Hadassah

There is Help for Children with Chronic Disease





Dr. Eitan Kerem, is a world-renowned cystic fibrosis specialist and head of the Hadassah Medical Organization's Division of Pediatrics and founder of its Center for Children with Chronic Diseases. He is the principal investigator of many national and international multi-center clinical trials and author of over 170 papers in the field of pulmonology. Born in Jerusalem, he graduated from the Hebrew University-Hadassah Medical School in 1982. He completed his pediatric residency at the" Bikur Holim" Hospital in Jerusalem and in 1987 he joined the Chest Division of the Hospital for Sick Children in Toronto, Canada, for a three-year fellowship in pediatric respiratory diseases. In 2002 he was appointed Head of the Department of Pediatrics at the Hadassah Medical Organization.

Transcription:

Melanie Cole (Host):  Advances in the field of medicine and technology have led to an increase in the survival rate and life expectancy of children with chronic diseases and special needs. Today, we are speaking with Dr. Eitan Kerem on this episode of Hadassah On Call.

Welcome to the show Dr. Kerem. What kinds of chronic diseases do children suffer from that you treat at the Center for Children with Chronic Diseases at Hadassah Medical Organization?

Dr. Eitan Kerem, MD (Guest):  Hi, hello. Chronic diseases in children are common in about 10% of the children in different degrees of severity. Some of the diseases are life shortening, some of the diseases are reducing quality of life and some diseases children can cope with but they still know that they carry a chronic disease.

Melanie:  Dr. Kerem, tell us how you came up with the idea for the pediatric chronic disease center and what is it like for families?

Dr. Kerem:  So, the idea to have such a center came from a family of a very sweet small child who had many, many medical problems and they asked me to be their doctor. And I told them, look you are all very nice but your child has many diseases, none of them in my area of specialty and they said oh no, no, you don't understand exactly what we meant because we feel that we are lost in the medical system and they pull out a very thick file with lots of letters of different doctors and they say we – on Sunday we go to the cardiologist, on Monday to orthopedic surgeon and Tuesday to ophthalmologist; each one of them sees us, writes a note but none of them speak with each other and our doctor does not have the time and expertise to give us the coordination on the different diseases that we have.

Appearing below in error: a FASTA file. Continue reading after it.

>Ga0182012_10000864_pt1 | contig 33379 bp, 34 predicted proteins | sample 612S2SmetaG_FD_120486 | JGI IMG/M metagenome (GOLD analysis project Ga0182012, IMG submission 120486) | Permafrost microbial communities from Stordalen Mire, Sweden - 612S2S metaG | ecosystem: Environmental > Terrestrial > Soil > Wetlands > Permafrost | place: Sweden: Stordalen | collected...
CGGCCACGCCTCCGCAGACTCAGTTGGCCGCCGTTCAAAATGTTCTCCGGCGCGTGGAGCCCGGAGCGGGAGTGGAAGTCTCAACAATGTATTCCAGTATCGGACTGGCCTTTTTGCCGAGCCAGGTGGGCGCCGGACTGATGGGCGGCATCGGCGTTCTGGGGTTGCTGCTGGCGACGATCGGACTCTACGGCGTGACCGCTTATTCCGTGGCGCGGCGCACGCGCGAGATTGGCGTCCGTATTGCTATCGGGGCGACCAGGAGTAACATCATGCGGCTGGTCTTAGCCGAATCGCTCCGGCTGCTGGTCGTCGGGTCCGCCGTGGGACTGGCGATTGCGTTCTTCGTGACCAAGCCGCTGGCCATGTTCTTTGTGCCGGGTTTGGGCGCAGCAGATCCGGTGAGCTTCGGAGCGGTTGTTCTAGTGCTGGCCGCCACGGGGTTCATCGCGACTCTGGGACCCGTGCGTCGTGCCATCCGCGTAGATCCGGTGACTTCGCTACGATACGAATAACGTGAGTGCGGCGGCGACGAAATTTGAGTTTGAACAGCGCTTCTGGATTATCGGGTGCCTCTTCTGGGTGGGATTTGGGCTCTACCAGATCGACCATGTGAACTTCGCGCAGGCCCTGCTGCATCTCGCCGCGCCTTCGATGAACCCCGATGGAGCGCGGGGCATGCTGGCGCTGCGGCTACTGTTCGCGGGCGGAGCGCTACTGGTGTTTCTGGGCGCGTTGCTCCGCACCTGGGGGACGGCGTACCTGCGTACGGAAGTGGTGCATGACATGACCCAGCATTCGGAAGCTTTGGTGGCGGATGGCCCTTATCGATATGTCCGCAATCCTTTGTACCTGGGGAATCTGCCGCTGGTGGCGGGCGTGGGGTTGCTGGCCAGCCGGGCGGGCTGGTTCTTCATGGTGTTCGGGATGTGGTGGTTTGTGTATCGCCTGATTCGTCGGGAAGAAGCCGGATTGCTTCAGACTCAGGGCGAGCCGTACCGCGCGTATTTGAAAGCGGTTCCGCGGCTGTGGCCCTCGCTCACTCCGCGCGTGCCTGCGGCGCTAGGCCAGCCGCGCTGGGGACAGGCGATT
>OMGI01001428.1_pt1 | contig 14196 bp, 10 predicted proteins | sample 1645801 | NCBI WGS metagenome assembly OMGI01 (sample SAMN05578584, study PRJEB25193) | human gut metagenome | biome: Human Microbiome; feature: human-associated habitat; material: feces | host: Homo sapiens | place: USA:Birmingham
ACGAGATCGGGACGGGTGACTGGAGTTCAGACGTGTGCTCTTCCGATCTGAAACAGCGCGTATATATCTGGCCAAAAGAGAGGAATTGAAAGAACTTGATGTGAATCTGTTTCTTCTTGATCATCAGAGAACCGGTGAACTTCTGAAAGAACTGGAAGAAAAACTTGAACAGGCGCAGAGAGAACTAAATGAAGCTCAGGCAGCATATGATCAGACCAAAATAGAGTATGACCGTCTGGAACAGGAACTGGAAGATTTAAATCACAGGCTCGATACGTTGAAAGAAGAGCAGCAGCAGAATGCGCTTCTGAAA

And we thought that instead of having a disease oriented center, we are going to have a patient oriented center which means we put the patient in the center and all the doctors will come to see this patient on one day and then at the end of the day, we will sit together and discuss the different aspects of the diseases of the child. And the child will have a medical home where we know the child and when the child has even trivial problems with fever or vomiting; we know what different drugs the child is taking, and we know to consult the child. However, when we say, it's a medical home; we mean that it is not only a place for the child, but it is also a home for the whole family where we relate to the whole different aspects of raising a child with chronic disease. Not only the emotional challenges that the children have when they grow, but also the emotional challenges and marriage challenges the parents have and not only that but also the healthy siblings. They have also emotional stress that not always they have the place and the atmosphere where they can express it.

Melanie:  What an absolutely amazing way to approach this. Tell us about some of the other subspecialties when you say there are so many different doctors involved and that you all get together and speak about a particular patient. Tell us what some of those other subspecialties are.

Dr. Kerem:  Well, the center is a cluster of different what we call disease oriented centers. So, we have center for children with chronic lung diseases. We have center for children with neurological developmental problems. We have center for children with eating and swallowing problems. We have a national center for children and adults with Down syndrome. We have a center for endocrinology, juvenile diabetes, rheumatic diseases. All sorts of different diseases that children grow with and need a comprehensive approach that will see not only the disease but also the child. But what is even makes it more efficient we can use the support team for the different diseases because for a social worker; a child with chronic lung disease or juvenile diabetes or rheumatology problem; it's the same challenges and we can use the same social working team for this – in the center for different diseases which will make it more efficient on one end but even more professional and more expert in the whole aspect of raising – for a family raising a child with chronic disease.

Melanie:  Dr. Kerem, along those lines, and you mentioned that marital problems with couples that have children with chronic disease and the siblings; everybody kind of goes through that together. So, how does the Center for Support of Social and Psychological Challenges, how do they help the families? What do they do?